There is only one men’s basketball team from Utah heading to the NCAA tournament this year, and that would be Utah State.
The Aggies are returning to the Big Dance for the first time since 2021, back when Craig Smith was in Logan. New USU head coach Ryan Odom has the program back in the tournament in his second season.
USU will play Missouri on Thursday in Sacramento as a No. 10-seed. It landed in the same region as No. 1 overall-seed Alabama, along with Baylor and Virginia.
“We realize it is going to be a tough matchup, but every game is hard,” Odom said. “Once you get to the tournament, it doesn’t matter your seed. It doesn’t matter, any of it. It is all about matchup and who is playing well at the time.”
For Odom personally, he is returning to March Madness for the first time since he led No. 16-seed Maryland-Baltimore County over Virginia in 2018. That was the biggest upset in tournament history.
Outside of the Aggies, Utah was shut out.
Utah Valley has never made the tournament, and that trend will continue. The Wolverines missed the NCAA tournament after going 25-8 and winning the Western Athletic Conference’s regular-season title in addition to beating Oregon on the road and BYU in Provo. They were undone by an 89-88 loss to Southern Utah in the WAC conference tournament semifinals. The Wolverines lost that game after giving up a 23-point lead and losing on a four-point play.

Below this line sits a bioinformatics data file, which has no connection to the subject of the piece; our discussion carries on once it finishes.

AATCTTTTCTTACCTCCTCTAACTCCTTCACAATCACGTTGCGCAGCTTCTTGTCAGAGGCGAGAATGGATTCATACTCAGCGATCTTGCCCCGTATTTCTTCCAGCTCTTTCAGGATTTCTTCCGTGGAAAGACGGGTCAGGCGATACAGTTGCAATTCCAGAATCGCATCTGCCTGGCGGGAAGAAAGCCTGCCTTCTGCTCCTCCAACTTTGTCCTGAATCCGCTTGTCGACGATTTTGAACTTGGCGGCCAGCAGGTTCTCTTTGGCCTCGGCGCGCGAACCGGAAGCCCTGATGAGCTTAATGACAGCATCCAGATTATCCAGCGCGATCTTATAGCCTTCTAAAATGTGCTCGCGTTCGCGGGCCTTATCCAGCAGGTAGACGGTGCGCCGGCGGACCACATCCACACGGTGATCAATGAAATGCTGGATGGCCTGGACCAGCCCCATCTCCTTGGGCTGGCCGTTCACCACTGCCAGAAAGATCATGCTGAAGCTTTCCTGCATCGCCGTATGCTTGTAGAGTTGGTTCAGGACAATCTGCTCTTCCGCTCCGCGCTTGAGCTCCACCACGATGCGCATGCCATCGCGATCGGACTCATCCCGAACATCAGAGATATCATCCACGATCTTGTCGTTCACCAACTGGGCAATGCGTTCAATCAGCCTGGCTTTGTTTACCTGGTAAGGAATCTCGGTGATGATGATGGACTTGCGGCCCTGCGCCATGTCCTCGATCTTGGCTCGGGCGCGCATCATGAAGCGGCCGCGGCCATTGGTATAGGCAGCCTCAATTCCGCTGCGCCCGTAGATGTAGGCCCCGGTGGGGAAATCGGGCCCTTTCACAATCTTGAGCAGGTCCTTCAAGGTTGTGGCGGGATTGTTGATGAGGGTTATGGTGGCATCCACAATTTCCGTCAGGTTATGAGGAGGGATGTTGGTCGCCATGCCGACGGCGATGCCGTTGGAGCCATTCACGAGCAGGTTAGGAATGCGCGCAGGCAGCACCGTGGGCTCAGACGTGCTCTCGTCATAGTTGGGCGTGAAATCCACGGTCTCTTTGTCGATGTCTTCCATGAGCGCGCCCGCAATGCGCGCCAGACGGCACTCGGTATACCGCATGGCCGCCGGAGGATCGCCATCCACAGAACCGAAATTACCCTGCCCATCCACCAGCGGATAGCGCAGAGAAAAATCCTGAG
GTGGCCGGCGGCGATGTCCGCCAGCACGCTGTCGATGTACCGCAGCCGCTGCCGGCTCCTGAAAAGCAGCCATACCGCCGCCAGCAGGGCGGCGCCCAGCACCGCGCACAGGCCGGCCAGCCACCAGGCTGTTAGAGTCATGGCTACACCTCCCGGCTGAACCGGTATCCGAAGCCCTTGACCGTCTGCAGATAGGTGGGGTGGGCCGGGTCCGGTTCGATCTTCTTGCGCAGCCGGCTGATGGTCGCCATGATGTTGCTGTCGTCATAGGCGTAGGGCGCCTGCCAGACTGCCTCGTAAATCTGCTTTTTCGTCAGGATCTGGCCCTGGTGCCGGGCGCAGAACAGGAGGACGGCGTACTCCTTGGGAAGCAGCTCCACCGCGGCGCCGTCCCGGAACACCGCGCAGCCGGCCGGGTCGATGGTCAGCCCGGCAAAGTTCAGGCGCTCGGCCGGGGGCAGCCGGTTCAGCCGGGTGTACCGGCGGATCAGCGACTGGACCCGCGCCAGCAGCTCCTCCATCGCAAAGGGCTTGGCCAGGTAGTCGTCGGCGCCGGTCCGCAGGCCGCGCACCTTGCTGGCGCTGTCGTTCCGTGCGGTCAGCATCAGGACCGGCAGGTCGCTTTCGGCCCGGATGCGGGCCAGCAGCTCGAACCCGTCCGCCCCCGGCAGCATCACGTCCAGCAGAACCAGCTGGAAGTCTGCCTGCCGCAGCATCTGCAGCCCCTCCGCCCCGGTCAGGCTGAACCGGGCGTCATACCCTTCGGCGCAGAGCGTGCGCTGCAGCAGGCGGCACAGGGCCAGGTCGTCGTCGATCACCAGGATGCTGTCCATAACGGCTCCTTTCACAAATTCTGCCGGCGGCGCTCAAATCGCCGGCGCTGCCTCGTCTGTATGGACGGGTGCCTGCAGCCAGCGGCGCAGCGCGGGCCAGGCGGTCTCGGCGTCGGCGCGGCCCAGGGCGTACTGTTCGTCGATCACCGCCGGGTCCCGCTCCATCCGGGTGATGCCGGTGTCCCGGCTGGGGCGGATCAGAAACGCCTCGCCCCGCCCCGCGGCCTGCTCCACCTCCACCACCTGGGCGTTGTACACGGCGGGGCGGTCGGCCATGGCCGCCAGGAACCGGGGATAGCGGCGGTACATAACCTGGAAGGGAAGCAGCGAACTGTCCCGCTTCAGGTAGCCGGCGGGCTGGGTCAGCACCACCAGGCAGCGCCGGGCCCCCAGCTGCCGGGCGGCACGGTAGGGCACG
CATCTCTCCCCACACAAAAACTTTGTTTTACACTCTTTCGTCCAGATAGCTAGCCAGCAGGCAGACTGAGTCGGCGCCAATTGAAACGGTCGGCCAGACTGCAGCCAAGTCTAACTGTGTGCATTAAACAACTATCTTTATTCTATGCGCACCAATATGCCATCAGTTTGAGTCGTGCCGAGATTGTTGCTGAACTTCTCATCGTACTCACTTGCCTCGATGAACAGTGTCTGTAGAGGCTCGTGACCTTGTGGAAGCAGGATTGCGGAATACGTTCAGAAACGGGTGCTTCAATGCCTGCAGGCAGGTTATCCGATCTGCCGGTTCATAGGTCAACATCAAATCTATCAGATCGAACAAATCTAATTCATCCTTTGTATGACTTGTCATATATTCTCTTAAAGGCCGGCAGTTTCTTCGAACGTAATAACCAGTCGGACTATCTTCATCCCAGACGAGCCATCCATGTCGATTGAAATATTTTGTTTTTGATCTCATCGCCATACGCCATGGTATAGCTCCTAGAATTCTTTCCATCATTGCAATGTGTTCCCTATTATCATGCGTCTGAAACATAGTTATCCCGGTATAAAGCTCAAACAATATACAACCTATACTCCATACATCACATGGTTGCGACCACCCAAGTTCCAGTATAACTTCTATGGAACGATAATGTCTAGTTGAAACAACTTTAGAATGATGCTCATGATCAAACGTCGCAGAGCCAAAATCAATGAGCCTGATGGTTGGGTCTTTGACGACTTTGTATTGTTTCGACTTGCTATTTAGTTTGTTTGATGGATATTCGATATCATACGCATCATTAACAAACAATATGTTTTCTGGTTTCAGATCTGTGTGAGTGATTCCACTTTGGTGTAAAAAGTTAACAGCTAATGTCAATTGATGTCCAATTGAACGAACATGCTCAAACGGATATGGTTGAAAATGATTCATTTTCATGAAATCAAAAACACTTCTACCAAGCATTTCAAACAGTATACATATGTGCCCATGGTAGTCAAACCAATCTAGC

Still, UVU will get an automatic bid to the NIT after winning the regular season. It will play New Mexico on Wednesday at The Pit at 8 p.m.
SUU did not reach the NCAA tournament or NIT after losing to Grand Canyon University in the WAC tournament championship Saturday. It will play in the College Basketball Invitation, a pay-for-play tournament, starting Saturday. It will open up against North Alabama.
Other Utah teams that were left out include BYU and Utah. The Utes seemed like a lock for an NIT bid just a month ago. But after losing six-straight finish the year, it did not do enough and played itself out of contention.
BYU’s season also ended. This was perhaps the least surprising outcome. It had been out of the NIT and NCAA tournament picture for the last month after having its worst season in the Mark Pope era. It finished under .500 in WCC play.